encounter with the Spirit is never crazy…an encounter with holiness is

personal and we are allowed to be in that world of transparency where

spirit touches humanity – your humanity...

And these two folk who were walking along the road to Emmaus had no

idea who this person was who joined with them…well the women had

run back from the tomb and told all those present that Christ had risen

and did they believe them?…that’s because, Easter wasn’t true to

them yet…then, at the table, that evening, when Jesus broke bread,

their eyes were opened…they saw…they believed…Easter became true

to them….they had thought that the Jesus Movement had ended…it was

just beginning!...they thought that night was coming when it was really

the dawn of a brand new day -- a new era…Easter became true…

If Easter is true, then it means that Jesus is not just a wonderful teacher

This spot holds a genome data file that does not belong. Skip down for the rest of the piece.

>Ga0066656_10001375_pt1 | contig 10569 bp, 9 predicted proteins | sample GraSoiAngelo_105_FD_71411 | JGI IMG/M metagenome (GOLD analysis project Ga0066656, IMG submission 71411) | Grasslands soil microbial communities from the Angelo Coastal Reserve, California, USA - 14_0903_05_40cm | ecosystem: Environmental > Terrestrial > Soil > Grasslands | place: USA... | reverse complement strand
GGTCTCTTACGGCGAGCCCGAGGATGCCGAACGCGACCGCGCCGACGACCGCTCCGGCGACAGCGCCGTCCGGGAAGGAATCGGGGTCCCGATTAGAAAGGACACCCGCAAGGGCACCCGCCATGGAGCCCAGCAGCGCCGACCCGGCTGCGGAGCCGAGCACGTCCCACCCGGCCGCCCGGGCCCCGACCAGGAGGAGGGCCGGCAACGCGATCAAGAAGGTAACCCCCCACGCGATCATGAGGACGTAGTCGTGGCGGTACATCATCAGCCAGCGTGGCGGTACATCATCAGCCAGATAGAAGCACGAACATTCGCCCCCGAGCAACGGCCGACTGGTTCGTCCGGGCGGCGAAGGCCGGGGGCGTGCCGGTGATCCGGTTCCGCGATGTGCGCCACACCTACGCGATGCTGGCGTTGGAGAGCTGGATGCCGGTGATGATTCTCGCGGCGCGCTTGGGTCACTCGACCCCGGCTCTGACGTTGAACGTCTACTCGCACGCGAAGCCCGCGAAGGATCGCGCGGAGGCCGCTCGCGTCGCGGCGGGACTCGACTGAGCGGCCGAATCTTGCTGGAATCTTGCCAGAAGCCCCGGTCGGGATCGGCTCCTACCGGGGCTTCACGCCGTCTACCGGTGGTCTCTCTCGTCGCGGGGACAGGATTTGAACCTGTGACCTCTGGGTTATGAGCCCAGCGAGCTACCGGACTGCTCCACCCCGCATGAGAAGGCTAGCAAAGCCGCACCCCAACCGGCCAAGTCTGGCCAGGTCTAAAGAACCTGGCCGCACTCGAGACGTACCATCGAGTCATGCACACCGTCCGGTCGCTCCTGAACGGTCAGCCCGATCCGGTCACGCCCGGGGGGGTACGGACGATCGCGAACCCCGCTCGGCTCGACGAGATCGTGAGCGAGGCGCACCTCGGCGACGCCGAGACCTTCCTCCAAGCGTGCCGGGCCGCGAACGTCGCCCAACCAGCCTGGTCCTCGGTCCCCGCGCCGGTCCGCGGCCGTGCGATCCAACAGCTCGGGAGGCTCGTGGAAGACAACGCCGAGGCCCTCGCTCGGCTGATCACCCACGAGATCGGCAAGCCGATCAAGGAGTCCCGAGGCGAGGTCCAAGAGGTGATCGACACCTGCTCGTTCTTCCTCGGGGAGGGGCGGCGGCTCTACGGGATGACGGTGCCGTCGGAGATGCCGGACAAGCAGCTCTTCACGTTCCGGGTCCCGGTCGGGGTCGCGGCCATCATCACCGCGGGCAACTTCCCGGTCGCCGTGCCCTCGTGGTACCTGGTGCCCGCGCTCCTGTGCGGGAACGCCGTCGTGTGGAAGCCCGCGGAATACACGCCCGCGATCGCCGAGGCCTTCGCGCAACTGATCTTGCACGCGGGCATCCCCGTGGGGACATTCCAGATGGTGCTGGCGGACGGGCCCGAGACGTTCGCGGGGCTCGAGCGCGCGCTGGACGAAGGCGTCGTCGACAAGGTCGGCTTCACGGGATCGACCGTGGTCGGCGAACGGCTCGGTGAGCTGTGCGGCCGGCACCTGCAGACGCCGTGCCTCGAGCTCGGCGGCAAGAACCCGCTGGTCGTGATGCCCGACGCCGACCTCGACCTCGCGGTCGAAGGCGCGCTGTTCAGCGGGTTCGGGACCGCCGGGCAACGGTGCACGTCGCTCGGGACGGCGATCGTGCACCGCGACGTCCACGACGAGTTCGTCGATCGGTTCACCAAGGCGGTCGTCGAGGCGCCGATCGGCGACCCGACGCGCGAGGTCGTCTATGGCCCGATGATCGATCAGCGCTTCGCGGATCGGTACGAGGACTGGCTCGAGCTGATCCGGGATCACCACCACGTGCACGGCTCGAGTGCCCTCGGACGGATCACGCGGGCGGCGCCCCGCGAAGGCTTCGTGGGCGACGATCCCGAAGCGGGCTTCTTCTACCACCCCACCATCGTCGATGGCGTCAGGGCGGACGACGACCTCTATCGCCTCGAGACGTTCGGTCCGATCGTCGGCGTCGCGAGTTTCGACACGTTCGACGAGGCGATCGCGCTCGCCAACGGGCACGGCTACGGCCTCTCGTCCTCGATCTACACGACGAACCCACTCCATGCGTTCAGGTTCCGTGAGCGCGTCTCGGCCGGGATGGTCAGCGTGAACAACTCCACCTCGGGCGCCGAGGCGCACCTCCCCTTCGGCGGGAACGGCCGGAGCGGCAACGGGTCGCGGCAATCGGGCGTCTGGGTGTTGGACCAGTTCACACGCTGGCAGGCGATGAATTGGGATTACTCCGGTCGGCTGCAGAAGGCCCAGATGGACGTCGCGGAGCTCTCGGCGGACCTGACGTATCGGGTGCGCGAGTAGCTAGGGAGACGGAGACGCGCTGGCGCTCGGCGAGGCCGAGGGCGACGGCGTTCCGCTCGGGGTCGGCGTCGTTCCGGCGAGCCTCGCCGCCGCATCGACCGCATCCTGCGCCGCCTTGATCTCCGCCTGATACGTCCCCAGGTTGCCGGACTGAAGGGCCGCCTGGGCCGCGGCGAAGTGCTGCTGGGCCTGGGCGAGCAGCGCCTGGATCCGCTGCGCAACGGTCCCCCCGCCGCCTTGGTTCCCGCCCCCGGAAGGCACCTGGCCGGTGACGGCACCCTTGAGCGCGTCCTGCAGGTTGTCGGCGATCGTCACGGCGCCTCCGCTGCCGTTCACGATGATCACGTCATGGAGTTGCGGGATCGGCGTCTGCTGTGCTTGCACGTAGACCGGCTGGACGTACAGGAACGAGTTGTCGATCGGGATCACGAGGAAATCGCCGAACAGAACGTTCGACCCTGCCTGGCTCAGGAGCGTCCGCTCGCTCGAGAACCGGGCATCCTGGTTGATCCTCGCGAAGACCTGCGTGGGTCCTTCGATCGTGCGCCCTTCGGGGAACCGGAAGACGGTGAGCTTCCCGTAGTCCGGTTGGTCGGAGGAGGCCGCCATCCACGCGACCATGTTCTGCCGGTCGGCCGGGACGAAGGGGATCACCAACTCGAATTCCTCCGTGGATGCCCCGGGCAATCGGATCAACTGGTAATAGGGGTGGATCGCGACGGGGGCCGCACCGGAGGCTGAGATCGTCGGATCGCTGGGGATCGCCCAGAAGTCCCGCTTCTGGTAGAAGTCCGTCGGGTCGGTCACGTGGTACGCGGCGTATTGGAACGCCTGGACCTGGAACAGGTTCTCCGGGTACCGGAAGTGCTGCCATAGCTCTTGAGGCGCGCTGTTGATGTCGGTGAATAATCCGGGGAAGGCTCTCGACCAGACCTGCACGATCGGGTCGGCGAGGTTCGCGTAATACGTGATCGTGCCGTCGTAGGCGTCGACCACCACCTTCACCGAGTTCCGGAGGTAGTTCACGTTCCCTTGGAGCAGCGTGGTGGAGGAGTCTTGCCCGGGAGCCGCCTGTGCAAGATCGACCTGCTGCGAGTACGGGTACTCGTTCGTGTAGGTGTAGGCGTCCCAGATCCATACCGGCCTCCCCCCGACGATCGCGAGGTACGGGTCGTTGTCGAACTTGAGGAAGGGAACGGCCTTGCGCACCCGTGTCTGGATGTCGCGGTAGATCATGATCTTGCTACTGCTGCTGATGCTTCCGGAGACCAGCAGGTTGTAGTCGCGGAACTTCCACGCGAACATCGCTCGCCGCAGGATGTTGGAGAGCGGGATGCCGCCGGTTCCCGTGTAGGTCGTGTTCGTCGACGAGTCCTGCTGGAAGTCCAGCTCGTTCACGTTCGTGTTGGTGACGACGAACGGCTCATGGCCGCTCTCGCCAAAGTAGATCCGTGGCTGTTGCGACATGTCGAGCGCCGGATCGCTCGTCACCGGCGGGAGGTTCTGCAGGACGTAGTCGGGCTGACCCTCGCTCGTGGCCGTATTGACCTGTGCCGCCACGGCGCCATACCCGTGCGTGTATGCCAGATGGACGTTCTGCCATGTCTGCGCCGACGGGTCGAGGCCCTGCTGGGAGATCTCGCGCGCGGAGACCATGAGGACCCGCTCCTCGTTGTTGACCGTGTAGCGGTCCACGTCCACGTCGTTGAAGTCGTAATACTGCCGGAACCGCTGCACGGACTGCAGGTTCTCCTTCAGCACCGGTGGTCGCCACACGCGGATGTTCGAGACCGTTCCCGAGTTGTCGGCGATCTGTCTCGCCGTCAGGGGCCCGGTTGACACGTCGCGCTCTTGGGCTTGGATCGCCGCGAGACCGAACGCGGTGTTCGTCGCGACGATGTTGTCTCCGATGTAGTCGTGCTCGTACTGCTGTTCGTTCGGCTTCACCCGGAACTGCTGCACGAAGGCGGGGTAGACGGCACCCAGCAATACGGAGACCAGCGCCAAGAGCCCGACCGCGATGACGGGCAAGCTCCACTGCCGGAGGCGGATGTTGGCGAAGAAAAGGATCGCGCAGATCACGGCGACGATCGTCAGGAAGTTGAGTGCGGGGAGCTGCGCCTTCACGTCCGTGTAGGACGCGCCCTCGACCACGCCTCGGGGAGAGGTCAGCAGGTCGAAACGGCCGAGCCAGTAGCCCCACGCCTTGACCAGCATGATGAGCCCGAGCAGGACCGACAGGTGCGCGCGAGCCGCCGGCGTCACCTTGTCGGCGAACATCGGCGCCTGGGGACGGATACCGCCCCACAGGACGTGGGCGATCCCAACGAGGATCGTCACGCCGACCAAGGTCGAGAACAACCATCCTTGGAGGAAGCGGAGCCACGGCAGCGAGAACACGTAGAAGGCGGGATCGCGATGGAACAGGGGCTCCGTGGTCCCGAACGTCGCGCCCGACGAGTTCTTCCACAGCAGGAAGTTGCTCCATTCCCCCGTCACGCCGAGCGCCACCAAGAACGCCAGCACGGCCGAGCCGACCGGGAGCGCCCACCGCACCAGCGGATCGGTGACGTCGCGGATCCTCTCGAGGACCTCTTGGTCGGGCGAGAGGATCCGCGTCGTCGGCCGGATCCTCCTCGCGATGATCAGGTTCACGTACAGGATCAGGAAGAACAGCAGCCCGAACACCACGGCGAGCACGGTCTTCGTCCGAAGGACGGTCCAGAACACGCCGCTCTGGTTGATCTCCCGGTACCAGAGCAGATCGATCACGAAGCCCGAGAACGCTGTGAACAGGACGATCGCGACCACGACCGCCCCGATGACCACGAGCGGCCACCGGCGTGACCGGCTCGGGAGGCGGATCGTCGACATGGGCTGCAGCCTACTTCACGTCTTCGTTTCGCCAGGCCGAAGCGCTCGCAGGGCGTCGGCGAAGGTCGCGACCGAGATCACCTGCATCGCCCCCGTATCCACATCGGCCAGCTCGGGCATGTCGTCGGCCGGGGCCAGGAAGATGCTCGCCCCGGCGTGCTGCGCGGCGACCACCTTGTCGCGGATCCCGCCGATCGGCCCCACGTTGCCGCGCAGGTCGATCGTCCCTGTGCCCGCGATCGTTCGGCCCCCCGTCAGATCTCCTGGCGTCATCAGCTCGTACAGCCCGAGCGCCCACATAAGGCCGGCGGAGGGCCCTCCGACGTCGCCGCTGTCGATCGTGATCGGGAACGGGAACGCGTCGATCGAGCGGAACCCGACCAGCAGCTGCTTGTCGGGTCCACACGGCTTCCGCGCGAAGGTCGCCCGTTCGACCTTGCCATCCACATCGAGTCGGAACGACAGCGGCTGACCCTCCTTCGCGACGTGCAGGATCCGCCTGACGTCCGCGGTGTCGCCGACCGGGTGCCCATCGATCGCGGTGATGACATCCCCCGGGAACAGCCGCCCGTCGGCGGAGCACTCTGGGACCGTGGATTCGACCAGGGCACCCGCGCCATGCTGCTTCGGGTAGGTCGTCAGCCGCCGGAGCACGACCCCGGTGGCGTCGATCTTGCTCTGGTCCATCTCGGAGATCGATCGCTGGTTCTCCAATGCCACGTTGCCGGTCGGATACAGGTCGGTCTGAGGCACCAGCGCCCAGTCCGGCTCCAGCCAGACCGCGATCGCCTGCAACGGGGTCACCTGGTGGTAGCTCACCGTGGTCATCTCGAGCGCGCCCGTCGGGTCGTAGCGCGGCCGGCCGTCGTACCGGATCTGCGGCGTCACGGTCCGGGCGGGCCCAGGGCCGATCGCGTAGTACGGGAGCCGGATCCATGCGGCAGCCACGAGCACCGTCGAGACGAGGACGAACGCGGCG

or an inspiring person or a notable historical figure…Jesus is the true

revelation of God…he is the new dawning in that hope will always

conquer fear or doubt…new life will always come from the deepest

night…the phoenix always rises from the ashes…spring comes from the

coldest winter…so now we know what God looks like…what God wills

for us and the world…if Easter is true…

And if Easter’s true, then never again are we permitted ever to lose

heart or to despair or to give up…no place is beyond the reach of God’s

redeeming grace…if Easter’s true…

And also, if Easter’s true, then it’s a lie that death is the last word…the

final act…the end…for new life comes from a cocoon…new life comes

into the fields with all of the baby calves, baby lambs, new colts, and

little baby humans…

If Easter is true, then it isn’t over until God says it over…our end is

really our beginning…at the end, when this life is over, we are not given